With more and more renewable energy generating capacity coming online every year, with the price of wind turbines and solar panels dropping at staggering rates, and with electric cars becoming a viable reality, I think this is the crucial moment we can make a switch away from old ICE cars and not only make a big dent in CO2 emissions, but we'll do so by not just NOT wrecking the economy, but by giving it a HUGE shot in the arm. This is the kind of game changing innovation that has kept America near the top for so long, and we should embrace it while we can. The savings aren't just for corporate America either by the way. Americans, while still getting relatively cheap fuel and power over a global average, still pay a lot in their yearly fuel and energy needs, mostly because of a wasteful lifestyle. Americans could save thousands of dollars a year in this changeover, and that more than pays for the expense of making the change.

Technologically we're just about there. This isn't stuff just on the drawing board, much of it is in production or in the middle to end stages of development. I just hope we don't cheat ourselves out of the benefits our efforts have given us because we're too short sighted and too attached to the past to see the great things that are in store for us by making a change.

Posts: 21894 | Registered: Nov 2004  |  IP: Logged | Report this post to a Moderator
Enigmatic
Member
Member # 7785

 - posted      Profile for Enigmatic   Email Enigmatic         Edit/Delete Post   Reply With Quote 
quote:
Here is my featured article for the day.

The gist is that we for the most part use meters for our home electrical use that are 50 years old, which harken back to a time when energy was plentiful. Part of the problem is that we charge the same rate for energy during the day as we do at night. Whole power plants sit idle during the night waiting for the daytime power rush when electrical use is ramped up, and then they are shut down until tomorrow. Meanwhile at night, energy is wasted all over the grid as people sleep.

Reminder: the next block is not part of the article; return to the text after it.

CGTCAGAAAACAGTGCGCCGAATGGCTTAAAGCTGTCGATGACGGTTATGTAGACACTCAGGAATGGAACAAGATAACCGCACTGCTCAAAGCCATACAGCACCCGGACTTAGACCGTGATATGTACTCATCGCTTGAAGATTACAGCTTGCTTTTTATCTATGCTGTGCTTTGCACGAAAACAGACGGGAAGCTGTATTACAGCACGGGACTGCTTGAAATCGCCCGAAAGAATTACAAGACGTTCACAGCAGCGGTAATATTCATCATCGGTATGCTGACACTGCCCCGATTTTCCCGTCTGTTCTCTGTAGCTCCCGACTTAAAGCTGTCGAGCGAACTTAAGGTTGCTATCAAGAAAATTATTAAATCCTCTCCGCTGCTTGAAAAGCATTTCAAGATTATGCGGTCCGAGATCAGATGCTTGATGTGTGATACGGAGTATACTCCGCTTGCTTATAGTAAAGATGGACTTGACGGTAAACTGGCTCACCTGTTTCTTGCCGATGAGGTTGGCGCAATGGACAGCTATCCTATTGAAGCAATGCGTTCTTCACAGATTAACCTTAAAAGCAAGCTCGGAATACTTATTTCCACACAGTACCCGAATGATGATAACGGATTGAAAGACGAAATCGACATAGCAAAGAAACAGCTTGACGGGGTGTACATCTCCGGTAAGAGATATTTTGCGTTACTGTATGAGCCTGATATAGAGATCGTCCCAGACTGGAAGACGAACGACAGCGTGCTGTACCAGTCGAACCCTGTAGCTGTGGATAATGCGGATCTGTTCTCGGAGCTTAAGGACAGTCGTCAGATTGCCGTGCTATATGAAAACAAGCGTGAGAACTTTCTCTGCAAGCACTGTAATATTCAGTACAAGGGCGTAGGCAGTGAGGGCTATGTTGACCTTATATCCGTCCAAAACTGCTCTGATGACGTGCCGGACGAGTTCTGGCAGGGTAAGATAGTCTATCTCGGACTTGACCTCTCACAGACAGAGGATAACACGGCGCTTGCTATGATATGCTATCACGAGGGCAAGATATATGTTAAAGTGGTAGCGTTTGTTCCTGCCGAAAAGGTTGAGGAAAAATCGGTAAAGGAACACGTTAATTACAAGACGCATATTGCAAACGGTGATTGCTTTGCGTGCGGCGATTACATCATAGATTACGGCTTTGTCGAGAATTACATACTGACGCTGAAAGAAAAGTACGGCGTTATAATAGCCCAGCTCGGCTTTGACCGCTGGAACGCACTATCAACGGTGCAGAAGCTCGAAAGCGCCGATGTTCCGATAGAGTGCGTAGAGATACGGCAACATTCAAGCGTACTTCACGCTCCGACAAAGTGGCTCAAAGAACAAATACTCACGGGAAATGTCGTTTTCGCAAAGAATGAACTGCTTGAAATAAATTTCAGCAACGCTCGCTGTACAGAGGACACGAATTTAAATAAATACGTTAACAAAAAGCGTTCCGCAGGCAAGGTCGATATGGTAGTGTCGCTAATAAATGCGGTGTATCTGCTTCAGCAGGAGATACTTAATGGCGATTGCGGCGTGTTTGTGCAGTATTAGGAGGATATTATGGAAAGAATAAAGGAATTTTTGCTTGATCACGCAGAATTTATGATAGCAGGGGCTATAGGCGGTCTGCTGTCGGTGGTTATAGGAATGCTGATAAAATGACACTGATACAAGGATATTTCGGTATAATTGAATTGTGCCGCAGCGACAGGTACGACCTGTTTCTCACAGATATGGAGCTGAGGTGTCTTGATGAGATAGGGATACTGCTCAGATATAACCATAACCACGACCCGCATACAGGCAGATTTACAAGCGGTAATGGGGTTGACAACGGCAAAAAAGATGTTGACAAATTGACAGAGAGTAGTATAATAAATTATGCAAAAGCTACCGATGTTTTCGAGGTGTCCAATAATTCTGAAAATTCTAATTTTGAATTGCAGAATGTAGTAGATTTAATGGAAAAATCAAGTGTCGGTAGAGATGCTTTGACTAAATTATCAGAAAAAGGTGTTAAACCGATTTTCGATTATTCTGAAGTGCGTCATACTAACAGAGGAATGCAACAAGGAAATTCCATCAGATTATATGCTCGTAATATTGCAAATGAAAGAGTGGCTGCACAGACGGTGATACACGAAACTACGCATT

The idea to fix that is to charge less for energy during the night and more during the day at peak hours. This should spur people to use the cheaper energy at night for whatever tasks they can push back. It also brings up the issue of a programmable house, which helps reduce energy costs as well, but I'll get into that another time. Read the article, it's about big savings, both in electricity and in money for the US people.

As something of a night-owl myself, I would love this kind of pricing! (In addition to the efficiency improvements the article touts, of course.) I do wonder if businesses would resist that kind of pricing change though. For myself, I work during the day so most my appliances at home are turned off until evening hours when the computer, TV, etc get use. But for my employer, the lights, computers, heater or AC, are all on most during the day when it would be more expensive under the new pricing.

--Enigmatic

Posts: 2715 | Registered: Apr 2005  |  IP: Logged | Report this post to a Moderator
Juxtapose
Member
Member # 8837

 - posted      Profile for Juxtapose   Email Juxtapose         Edit/Delete Post   Reply With Quote 
I've only been reading bits and pieces here, but thanks all the same, Lyrhawn, for your time and effort. [Smile]
Posts: 2907 | Registered: Nov 2005  |  IP: Logged | Report this post to a Moderator
Lyrhawn
Member
Member # 7039

 - posted      Profile for Lyrhawn   Email Lyrhawn         Edit/Delete Post   Reply With Quote 
quote:
Originally posted by Enigmatic:
quote:
Here is my featured article for the day.

The gist is that we for the most part use meters for our home electrical use that are 50 years old, which harken back to a time when energy was plentiful. Part of the problem is that we charge the same rate for energy during the day as we do at night. Whole power plants sit idle during the night waiting for the daytime power rush when electrical use is ramped up, and then they are shut down until tomorrow. Meanwhile at night, energy is wasted all over the grid as people sleep.